Beckett: “Well, then, why do you keep coming back, Rick?”

He has been walking toward her throughout this conversation, and they pause and just stare at each other … and then he takes the out and calls himself her plucky sidekick. When she protests that sidekicks tend to get killed, he calls himself her partner, and there’s a definite catch in his voice. At this point my notes become all caps: “WHAT DOES IT MEAN? STOP SITTING IN FRONT OF THE WINDOWS,” because I was convinced that he was going to get shot, but he didn’t. Instead, Beckett, who apparently does not share my need for Castle to clarify just what sort of “partner” he meant, just nods, smiles, and says “Okay.”

And now let’s talk about that kiss. (I just watched it again to refresh my memory. See the sacrifices I make for you?) Yes, it was a diversion, and I understand why some fans feel cheated by first kisses like that, but it was also very real. When they break apart and stare at each other, it’s Beckett who initiates a second kiss that’s longer and more intimate than the first. Sure, she’s keeping one eye on the guard, but that’s to be expected. She’s a professional, and she’s trying to save her friends and catch her mother’s killer. Her physical and emotional reaction to Castle is genuine, and once the kiss ends, they’re both clearly shaken by it. It will be interesting to see whether they discuss the kiss in the next episode.

What Castle does next, though, is even more meaningful. Kissing a pretty girl to create a distraction is one thing, but punching out an armed sniper is another matter entirely. When Beckett thanks him for having her back, he says “Always,” and this is not season one’s Castle of the serial marriages and constant jokes. One of my favorite things about this show is the constant but gradual character development, and the sum of their interactions in this episode illustrates the way that Castle and Beckett have subtly but firmly slipped into new roles in relation to each other. Their devotion to each other is unconditional, and they’re barely bothering to hide it from each other or the people around them. During a case so personal to Beckett, Castle has more or less adopted the role of protective lover, and it works well. After this episode, I no longer have any qualms about whether it would ruin the dynamic of the show if Castle and Beckett actually started dating. It’s clear that these writers and these actors could pull it off.

The Rest of the Force: This episode showed just how loyal Ryan and Esposito are to Beckett. They cover for Beckett when she’s at the coffee shop without backup, and then try to quit the case in solidarity when Captain Montgomery sends her home. Montgomery, who does an admirable job of straddling the line between concern for Beckett and commitment to proper police work throughout this episode, makes them stay on the case and convinces them that the best way to help Beckett is to solve it. All of this, of course, leads to the torture scene, in which Ryan and Esposito prove their dedication to each other and to Beckett once and for all, and Jon Huertas and Seamus Dever prove their acting chops with material much more serious than they’re usually given on this show.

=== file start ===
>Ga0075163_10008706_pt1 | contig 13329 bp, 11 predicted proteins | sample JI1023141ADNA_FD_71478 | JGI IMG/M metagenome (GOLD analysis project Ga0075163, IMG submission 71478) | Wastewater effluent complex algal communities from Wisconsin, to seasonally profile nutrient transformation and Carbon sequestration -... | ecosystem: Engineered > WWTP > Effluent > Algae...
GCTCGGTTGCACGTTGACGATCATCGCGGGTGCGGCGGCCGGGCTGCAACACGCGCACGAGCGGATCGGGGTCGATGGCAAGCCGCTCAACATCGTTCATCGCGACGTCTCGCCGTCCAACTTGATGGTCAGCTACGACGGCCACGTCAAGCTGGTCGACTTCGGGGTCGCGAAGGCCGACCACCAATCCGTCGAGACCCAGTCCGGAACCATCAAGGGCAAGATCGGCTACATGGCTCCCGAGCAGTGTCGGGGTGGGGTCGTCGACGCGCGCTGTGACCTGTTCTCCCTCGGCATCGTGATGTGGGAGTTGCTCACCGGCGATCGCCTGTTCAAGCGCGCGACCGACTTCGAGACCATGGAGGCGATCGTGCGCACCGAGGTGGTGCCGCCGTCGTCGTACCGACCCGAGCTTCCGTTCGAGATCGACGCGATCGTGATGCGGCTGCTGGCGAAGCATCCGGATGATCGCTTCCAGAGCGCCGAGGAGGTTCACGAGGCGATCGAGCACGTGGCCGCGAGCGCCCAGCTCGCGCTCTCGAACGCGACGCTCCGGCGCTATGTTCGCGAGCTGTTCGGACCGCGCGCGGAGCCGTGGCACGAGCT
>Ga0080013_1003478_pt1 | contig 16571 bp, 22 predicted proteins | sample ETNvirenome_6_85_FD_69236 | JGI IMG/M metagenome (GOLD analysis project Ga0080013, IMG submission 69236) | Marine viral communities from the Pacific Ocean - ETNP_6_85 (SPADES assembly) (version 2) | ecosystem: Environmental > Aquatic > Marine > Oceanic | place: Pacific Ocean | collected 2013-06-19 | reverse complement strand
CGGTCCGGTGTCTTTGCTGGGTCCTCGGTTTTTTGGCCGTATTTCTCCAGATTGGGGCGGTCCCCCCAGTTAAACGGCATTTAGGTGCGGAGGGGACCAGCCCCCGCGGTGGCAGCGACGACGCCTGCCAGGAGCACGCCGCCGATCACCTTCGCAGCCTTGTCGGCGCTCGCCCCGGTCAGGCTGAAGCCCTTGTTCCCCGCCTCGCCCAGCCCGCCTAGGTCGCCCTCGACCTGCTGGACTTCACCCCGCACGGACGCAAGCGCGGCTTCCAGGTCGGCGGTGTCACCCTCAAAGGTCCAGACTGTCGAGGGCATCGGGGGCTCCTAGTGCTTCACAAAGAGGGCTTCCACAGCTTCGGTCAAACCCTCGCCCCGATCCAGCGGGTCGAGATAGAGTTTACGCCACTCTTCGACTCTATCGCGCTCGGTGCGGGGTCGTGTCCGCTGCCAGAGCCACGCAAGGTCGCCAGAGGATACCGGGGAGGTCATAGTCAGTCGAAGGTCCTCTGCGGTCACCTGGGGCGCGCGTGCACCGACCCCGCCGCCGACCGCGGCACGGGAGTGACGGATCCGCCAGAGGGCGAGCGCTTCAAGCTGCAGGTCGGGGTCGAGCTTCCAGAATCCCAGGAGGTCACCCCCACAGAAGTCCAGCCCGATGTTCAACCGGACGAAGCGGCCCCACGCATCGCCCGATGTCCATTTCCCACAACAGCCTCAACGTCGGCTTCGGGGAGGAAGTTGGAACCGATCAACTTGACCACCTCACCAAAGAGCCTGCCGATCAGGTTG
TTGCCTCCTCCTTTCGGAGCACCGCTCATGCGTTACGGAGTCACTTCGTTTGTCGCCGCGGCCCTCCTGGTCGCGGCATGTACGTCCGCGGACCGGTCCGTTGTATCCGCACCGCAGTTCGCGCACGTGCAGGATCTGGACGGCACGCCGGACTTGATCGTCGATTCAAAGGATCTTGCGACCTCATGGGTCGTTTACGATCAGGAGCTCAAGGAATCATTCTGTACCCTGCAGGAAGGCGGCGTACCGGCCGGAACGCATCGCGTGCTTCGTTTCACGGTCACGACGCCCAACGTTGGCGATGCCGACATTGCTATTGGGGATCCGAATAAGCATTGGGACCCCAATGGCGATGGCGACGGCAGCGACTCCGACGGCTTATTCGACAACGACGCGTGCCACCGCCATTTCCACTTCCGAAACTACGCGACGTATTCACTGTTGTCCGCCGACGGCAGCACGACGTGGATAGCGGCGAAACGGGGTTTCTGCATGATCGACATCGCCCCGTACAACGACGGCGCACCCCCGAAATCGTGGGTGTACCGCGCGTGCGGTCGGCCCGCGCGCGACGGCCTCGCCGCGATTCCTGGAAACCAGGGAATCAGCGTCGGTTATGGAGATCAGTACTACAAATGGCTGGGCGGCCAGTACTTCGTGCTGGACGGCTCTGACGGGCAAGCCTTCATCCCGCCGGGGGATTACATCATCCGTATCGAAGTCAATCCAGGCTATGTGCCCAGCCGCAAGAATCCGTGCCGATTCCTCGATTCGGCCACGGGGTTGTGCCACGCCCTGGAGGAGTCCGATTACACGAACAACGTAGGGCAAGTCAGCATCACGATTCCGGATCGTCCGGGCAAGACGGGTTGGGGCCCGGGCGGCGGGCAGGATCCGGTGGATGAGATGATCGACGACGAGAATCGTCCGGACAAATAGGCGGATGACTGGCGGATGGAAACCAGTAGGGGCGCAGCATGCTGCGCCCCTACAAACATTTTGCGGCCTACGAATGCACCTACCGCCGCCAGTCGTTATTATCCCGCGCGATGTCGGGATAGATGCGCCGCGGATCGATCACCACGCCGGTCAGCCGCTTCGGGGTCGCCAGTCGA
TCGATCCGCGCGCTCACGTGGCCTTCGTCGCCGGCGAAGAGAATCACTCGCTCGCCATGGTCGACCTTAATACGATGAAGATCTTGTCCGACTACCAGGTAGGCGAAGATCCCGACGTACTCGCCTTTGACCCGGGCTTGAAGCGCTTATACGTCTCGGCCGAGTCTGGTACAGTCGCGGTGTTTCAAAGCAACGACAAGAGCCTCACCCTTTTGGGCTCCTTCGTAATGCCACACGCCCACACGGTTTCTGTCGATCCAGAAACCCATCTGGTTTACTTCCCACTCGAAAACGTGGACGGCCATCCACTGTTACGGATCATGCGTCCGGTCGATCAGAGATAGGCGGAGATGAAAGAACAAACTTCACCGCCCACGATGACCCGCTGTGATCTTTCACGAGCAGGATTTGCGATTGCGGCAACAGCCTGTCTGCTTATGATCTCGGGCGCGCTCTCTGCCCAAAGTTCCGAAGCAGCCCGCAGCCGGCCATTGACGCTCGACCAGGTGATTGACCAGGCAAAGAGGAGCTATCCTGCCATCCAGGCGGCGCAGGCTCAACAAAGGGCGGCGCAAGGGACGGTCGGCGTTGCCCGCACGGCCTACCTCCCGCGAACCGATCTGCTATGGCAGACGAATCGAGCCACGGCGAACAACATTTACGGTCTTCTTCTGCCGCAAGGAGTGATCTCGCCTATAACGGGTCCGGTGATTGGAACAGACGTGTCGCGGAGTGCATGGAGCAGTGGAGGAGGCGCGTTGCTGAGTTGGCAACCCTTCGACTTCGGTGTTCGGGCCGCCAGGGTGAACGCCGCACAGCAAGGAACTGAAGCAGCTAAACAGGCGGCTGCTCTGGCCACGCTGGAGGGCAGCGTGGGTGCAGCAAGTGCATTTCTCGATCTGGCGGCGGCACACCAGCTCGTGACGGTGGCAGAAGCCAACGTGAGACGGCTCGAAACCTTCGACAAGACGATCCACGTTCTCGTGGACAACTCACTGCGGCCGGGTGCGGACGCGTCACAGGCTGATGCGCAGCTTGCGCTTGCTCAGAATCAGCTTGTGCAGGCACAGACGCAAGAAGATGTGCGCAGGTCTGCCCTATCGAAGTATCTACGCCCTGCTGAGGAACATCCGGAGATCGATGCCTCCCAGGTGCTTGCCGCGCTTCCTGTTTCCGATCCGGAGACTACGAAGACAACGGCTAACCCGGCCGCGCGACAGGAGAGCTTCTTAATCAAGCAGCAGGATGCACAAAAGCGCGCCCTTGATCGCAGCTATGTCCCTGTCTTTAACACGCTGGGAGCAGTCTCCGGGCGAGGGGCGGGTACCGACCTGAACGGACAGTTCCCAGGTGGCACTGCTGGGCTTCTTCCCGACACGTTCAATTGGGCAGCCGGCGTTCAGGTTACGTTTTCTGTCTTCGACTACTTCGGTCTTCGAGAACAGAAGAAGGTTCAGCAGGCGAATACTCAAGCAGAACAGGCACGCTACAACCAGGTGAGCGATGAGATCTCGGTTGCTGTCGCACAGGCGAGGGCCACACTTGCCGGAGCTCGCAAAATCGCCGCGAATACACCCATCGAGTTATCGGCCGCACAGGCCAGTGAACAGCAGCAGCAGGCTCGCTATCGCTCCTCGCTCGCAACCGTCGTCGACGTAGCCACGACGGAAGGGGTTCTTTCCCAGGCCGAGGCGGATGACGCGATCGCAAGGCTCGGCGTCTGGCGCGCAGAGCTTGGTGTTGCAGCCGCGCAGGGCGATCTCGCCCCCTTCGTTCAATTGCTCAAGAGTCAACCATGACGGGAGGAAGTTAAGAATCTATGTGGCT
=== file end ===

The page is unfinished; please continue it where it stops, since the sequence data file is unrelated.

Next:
The Castle Family: Alexis wasn’t in this episode at all, unfortunately, and Martha only got one scene, but it was one of the best and most powerful scenes this show has ever had. When Castle gets home after the diner shooting, his mother is worried, and, well, I’m going to quote a whole bunch at you because it’s just that good:

Martha: “This isn’t one of your books. You don’t know the ending. You were just lucky yesterday.”
Rick: “You’re overreacting, Mother. Where is this coming from?”
Martha: “How the hell can you ask me something like that? Think about how much you love Alexis and that’s how much I love you, and don’t you dare ask me where this is coming from. You have gotten through most of your life on your wit and charm and no small amount of talent, but that is the real world out there, and you can’t charm your way out of a bullet.”
Rick: “You think I should quit?”
Martha: “I think you should be honest with yourself about why you’re doing this. You had written 22 novels before you met her, and you didn’t need to spend every day in a police station in order to finish them.”
Rick: “It’s not about the books anymore.”

Wow. In just a few short lines, Martha showed the strength of the true feelings under her often-silly exterior and got Castle to all-but-articulate his feelings for Beckett.

Coming Up: I can’t say “next week,” because we actually have to wait two weeks. Boo. But Castle will get to ask every mystery novelist’s favorite question: Did the butler really do it?

Photo Courtesy of ABC